own by getting the children to make posters and decorating the room with their work. During
your orientation you will receive much more detailed advice on how and what to teach, so
don’t worry if you feel underprepared at this stage.




                                                        16


                 Agape Volunteers, 36 Westaway Heights, Barnstaple, Devon, United Kingdom, EX31 1NY
                     08450 519 8469    www.agape-volunteers.com     info@agape-volunteers.com
appendix orphanage specific info
below you will find specific information related to the
programmes run in Kenya


typical day
In the morning, your duties will be based around the school, making sure the orphans who
attend school elsewhere are there on time. Then you will be assisting with morning lessons,
which begin at 9am. At 11am, you will be handing out porridge for break time, as well as
playing with the children. At 12 you can either return to the classroom, or help prepare lunch.

Lunch runs from 1pm until 2pm, and after serving the orphans, you are free to meet the other
volunteers. In the afternoon, you’ll be looking after the younger children in the orphanage,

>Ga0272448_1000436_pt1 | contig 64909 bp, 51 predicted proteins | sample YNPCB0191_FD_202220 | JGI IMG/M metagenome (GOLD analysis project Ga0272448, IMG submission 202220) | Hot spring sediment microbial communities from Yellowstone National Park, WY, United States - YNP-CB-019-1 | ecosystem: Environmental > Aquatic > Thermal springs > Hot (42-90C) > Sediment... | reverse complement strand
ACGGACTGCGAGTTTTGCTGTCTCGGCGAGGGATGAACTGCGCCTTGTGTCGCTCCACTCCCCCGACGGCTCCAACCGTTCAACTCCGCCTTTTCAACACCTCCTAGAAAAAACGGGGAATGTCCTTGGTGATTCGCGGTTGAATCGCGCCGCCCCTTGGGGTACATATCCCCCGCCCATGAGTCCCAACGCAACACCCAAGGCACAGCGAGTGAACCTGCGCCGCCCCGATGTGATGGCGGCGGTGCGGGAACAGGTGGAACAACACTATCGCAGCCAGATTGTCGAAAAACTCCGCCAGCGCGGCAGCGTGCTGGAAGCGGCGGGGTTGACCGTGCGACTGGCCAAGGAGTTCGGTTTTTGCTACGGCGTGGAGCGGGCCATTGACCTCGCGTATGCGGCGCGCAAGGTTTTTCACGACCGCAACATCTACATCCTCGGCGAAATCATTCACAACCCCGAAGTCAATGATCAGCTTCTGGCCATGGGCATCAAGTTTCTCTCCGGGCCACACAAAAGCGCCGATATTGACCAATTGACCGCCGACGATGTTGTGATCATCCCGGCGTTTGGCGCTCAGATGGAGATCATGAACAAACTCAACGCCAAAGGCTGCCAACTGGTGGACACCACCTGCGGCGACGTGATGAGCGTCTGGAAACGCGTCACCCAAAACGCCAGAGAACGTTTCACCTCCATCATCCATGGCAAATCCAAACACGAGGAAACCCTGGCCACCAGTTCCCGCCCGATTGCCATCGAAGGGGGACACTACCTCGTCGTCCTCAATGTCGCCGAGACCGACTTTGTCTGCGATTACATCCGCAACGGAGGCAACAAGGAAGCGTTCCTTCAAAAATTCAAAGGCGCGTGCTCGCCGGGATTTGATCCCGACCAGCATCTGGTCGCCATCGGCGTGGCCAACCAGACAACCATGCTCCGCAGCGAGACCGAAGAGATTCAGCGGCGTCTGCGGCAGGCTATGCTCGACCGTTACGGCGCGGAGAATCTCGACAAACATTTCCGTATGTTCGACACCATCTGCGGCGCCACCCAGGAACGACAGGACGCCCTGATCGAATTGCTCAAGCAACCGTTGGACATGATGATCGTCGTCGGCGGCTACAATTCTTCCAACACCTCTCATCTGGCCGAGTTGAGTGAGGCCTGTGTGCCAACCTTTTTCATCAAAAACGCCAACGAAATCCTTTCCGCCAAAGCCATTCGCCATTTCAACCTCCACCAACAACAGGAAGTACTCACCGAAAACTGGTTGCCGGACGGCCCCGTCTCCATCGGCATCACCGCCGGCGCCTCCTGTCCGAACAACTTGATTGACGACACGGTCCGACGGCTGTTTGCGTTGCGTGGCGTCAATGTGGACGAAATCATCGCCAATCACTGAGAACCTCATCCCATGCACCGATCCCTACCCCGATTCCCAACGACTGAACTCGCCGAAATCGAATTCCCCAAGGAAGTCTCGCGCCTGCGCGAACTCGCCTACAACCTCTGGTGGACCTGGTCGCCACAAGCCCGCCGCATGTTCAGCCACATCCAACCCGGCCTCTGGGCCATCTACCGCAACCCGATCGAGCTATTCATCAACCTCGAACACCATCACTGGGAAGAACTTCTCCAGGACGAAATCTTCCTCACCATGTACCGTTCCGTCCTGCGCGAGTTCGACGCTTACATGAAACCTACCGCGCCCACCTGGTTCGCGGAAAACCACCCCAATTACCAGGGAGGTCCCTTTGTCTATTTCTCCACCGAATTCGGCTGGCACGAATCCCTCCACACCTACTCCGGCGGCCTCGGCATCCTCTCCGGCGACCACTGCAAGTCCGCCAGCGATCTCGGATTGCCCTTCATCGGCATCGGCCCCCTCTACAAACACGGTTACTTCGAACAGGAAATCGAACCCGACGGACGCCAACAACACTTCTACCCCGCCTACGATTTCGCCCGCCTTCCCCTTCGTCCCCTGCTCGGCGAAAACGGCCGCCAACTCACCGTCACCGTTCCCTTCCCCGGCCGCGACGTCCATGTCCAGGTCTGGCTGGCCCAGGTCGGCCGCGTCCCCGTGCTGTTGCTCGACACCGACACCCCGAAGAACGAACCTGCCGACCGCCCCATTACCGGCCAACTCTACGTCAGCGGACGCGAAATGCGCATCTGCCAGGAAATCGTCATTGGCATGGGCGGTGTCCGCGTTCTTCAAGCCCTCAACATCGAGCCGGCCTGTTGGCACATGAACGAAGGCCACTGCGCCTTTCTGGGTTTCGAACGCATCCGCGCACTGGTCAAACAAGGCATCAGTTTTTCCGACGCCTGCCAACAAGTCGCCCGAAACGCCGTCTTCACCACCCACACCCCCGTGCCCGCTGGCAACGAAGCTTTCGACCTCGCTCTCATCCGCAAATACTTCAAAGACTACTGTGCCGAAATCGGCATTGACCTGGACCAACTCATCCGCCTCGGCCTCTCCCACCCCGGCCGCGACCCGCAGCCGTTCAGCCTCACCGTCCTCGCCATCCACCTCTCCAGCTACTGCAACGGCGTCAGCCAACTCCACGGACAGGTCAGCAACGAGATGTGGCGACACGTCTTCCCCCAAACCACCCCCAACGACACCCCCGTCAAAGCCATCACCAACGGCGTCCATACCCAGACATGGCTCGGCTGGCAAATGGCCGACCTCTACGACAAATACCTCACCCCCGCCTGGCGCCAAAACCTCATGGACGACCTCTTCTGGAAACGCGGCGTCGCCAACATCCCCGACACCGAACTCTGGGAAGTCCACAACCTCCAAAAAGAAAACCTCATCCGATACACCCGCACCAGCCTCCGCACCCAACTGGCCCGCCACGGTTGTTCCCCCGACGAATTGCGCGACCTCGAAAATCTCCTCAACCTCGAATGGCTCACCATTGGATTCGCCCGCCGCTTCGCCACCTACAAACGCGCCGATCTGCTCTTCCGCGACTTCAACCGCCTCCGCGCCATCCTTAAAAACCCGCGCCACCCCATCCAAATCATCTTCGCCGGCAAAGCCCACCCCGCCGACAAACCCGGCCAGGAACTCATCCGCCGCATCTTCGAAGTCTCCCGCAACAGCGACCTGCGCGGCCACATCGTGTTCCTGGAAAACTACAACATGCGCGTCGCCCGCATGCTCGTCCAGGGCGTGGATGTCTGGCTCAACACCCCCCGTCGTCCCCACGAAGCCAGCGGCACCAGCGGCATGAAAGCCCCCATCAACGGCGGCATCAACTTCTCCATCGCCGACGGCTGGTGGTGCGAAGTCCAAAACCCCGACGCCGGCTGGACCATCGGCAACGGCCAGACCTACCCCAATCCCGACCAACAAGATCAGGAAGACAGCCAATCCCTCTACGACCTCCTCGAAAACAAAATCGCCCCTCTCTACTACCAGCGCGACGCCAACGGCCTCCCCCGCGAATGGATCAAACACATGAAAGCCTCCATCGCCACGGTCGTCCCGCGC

reading stories, playing games and watching over naptime. At around 4pm the older orphans
will begin to return from school, and you’ll be helping them with homework, cooking dinner
and assisting with other chores. They might also go to sports practices or to meet friends, and
the volunteers are encouraged to go along. Dinner is usually at about 7pm back with your host
family, before games with the other volunteers and then bed around 10pm.

project advice
Your teaching-based duties will be very similar to those described in the teaching placement
supplement, so you might find those suggestions about this aspect of your work useful for
planning lessons and ordering your ideas. As with all placements, learning a little Kiswahili will
quickly gain you the respect of the children you are working with. Aside from teaching, the
most valuable work you do will simply be spending time with the orphans, playing with them,
helping with homework and getting to know them. Forming friendships and helping to foster
a sense of family and community is hugely beneficial, as it is something that many of these